Robert Charles Wilson
It is necessary that things should pass away into that from which they are born. For things must pay one another the penalty and compensation for their injustice according to the ordinance of time.
PART ONE — THE 34th OF AUGUST
In the summer of his twelfth year—the summer the stars began to fall from the sky—the boy Isaac discovered that he could tell east from west with his eyes closed.
Isaac lived at the edge of the Great Inland Desert, on the continent of Equatoria, on the planet that had been appended to the Earth by the inscrutable beings called the Hypotheticals. People had given the planet a whole panoply of grandiose or mythological or coolly scientific names, but most simply called it the New World, in any of a hundred or more languages, or Equatoria, after its most widely settled continent. These were things Isaac had learned in what passed for school.
He lived in a compound of brick and adobe, far from the nearest town. He was the only child at the settlement. The adults with whom he lived preferred to keep a careful distance between themselves and the rest of the world. They were special, in ways they were reluctant to discuss. Isaac, too, was special. They had told him so, many times. But he wasn't sure he believed them. He didn't feel special. Often he felt much less than special.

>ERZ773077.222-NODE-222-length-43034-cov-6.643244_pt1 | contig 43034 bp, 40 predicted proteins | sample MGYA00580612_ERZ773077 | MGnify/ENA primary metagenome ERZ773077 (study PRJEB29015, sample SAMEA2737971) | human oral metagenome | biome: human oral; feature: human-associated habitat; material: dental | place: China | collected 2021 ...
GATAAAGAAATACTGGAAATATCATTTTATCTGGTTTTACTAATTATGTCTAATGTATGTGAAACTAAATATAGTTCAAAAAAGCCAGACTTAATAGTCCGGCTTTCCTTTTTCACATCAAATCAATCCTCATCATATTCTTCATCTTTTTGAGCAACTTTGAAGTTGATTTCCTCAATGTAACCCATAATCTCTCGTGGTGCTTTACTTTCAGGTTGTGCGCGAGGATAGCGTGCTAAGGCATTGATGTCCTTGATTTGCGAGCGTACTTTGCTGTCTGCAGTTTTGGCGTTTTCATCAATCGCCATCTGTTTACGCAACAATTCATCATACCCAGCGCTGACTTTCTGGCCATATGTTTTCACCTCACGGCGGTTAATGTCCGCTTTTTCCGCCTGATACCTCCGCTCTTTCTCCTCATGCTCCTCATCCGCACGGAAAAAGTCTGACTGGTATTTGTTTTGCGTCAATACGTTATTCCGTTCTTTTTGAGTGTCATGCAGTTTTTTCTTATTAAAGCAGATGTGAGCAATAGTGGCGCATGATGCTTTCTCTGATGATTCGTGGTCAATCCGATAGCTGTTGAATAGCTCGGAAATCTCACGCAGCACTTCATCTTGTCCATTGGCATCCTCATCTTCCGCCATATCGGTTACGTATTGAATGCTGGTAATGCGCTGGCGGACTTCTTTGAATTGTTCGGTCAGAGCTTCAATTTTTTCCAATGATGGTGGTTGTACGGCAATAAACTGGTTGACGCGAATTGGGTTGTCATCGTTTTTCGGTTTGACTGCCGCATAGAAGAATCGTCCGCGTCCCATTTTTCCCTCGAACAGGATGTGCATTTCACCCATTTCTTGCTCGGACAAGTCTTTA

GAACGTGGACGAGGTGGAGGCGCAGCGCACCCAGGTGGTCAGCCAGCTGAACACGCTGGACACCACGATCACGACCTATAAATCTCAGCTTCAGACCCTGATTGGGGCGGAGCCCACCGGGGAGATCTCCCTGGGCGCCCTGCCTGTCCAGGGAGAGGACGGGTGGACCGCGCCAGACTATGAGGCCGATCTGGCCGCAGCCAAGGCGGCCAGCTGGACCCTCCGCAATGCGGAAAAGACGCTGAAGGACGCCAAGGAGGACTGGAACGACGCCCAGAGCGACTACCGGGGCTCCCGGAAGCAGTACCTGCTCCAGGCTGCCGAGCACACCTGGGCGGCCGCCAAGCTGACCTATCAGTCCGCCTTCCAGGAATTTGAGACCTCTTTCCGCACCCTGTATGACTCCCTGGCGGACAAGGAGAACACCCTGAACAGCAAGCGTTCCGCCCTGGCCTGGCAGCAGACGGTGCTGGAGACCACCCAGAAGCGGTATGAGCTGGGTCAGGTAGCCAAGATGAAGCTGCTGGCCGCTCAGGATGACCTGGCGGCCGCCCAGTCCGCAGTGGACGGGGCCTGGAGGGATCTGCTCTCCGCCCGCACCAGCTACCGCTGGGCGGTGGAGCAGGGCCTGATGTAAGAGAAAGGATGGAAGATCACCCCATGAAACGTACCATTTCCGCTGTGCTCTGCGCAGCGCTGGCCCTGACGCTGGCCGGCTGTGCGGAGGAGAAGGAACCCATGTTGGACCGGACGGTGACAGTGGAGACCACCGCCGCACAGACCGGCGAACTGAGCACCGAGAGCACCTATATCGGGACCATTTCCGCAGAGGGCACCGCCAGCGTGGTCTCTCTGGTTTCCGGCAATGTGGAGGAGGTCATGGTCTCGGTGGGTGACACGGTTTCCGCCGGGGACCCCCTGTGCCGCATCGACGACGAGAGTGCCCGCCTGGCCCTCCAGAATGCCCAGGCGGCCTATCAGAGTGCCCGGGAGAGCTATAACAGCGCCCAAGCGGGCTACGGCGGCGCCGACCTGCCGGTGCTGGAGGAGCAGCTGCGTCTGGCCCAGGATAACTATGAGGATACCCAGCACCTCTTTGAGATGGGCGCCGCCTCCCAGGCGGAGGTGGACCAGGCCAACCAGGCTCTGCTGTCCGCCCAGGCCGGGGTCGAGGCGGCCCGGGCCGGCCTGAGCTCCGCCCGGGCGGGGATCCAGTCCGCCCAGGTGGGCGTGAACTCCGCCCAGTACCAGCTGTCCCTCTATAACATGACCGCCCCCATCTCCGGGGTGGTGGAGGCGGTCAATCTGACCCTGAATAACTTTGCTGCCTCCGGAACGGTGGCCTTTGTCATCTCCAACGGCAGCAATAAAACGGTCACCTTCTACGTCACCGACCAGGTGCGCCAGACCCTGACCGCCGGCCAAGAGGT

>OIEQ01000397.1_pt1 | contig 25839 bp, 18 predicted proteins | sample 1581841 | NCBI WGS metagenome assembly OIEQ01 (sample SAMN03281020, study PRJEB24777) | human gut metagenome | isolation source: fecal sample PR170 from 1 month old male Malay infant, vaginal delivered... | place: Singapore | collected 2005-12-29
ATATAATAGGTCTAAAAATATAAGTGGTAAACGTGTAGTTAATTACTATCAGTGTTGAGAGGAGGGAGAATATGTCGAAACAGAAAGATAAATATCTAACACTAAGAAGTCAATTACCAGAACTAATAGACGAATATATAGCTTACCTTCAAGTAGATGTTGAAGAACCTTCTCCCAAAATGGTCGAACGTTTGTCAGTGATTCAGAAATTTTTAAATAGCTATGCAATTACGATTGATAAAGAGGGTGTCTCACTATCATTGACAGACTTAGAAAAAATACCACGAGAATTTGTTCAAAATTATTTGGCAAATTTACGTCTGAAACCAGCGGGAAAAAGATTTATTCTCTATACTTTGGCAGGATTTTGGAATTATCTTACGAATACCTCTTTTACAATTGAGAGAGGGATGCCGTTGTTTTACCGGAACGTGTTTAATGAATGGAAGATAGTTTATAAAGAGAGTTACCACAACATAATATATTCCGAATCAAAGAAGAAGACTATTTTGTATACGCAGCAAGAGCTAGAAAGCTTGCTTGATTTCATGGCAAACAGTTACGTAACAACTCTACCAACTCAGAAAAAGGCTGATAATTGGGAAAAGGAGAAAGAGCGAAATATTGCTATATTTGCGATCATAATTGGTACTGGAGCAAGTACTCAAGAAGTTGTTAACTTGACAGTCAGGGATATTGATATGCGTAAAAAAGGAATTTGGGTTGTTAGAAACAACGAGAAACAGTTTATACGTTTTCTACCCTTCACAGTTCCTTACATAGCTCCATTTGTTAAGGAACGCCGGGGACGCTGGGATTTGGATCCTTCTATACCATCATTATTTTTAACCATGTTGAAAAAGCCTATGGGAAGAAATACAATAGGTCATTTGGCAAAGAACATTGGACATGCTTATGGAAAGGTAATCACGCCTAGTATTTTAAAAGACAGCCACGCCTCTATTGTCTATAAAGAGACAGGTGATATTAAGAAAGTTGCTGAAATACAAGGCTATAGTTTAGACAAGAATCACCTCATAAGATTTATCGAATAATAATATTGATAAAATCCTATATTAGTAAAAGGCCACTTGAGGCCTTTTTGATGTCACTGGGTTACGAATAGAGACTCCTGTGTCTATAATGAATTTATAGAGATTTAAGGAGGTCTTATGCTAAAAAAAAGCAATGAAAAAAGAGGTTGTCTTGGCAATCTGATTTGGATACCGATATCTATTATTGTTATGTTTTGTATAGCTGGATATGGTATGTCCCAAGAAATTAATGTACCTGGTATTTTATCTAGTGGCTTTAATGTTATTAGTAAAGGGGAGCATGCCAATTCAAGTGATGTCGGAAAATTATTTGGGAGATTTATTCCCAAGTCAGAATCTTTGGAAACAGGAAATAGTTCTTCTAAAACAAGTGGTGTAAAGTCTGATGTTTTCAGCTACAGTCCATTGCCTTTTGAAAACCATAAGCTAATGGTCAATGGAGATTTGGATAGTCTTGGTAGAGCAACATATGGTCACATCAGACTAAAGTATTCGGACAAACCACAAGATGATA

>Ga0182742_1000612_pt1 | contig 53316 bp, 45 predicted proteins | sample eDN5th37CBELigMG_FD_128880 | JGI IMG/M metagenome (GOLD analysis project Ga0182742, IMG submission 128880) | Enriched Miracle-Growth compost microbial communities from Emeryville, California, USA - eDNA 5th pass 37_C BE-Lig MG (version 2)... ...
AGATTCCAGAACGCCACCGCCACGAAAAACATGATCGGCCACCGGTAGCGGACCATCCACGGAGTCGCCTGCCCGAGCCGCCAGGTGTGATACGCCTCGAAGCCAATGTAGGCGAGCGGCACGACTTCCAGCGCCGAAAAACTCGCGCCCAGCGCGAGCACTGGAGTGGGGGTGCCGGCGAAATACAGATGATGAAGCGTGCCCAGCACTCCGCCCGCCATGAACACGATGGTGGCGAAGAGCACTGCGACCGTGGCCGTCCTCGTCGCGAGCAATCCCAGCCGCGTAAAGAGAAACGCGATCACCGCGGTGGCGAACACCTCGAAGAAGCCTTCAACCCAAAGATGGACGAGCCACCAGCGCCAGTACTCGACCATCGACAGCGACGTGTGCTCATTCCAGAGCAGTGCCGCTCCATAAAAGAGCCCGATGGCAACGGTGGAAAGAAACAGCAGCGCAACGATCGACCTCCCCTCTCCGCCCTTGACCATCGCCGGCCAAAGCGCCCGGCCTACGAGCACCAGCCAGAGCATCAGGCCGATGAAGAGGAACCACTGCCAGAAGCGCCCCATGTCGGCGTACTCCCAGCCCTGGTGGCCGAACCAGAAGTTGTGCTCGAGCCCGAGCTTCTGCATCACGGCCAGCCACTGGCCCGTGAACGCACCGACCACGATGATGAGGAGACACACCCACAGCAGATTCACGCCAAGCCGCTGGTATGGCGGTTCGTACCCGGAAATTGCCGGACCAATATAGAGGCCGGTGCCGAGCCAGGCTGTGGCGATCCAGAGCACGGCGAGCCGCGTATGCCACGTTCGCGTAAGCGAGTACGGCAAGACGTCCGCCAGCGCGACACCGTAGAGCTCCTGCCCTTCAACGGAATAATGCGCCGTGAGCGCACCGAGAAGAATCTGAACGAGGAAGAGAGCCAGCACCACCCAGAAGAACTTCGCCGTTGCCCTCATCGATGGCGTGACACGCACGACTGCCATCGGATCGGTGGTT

Occasionally the adults, especially Dr. Dvali or Mrs. Rebka, asked Isaac whether he was lonely. He wasn't. He had books, he had the video library to fill his time. He was a student, and he learned at his own pace—steadily if not quickly. In this, Isaac suspected, he was a disappointment to his keepers. But the books and videos and lessons filled his time, and when they were unavailable there was the natural world around him, which had become a kind of mute, indifferent friend: the mountains, gray and green and brown, sloping down to this arid plain, the edge of the desert hinterland, a curdled landscape of rock and sand. Few things grew here, since the rain came only in the first months of spring and sparsely even then. In the dry washes there were lumpish plants with prosaic names: barrel cucumbers, leather vines. In the courtyard of the compound a native garden had been planted, cactus feathery with purple flowers, tall nevergreens with weblike blossoms that extracted moisture from the air. Sometimes a man named Raj irrigated the garden from a pump that ran deep into the earth, and on those mornings the air smelled of mineral-rich water: a steely scent that carried for kilometers. On watering day, rock shrews would burrow under the fence and tumble comically across the tiled courtyard.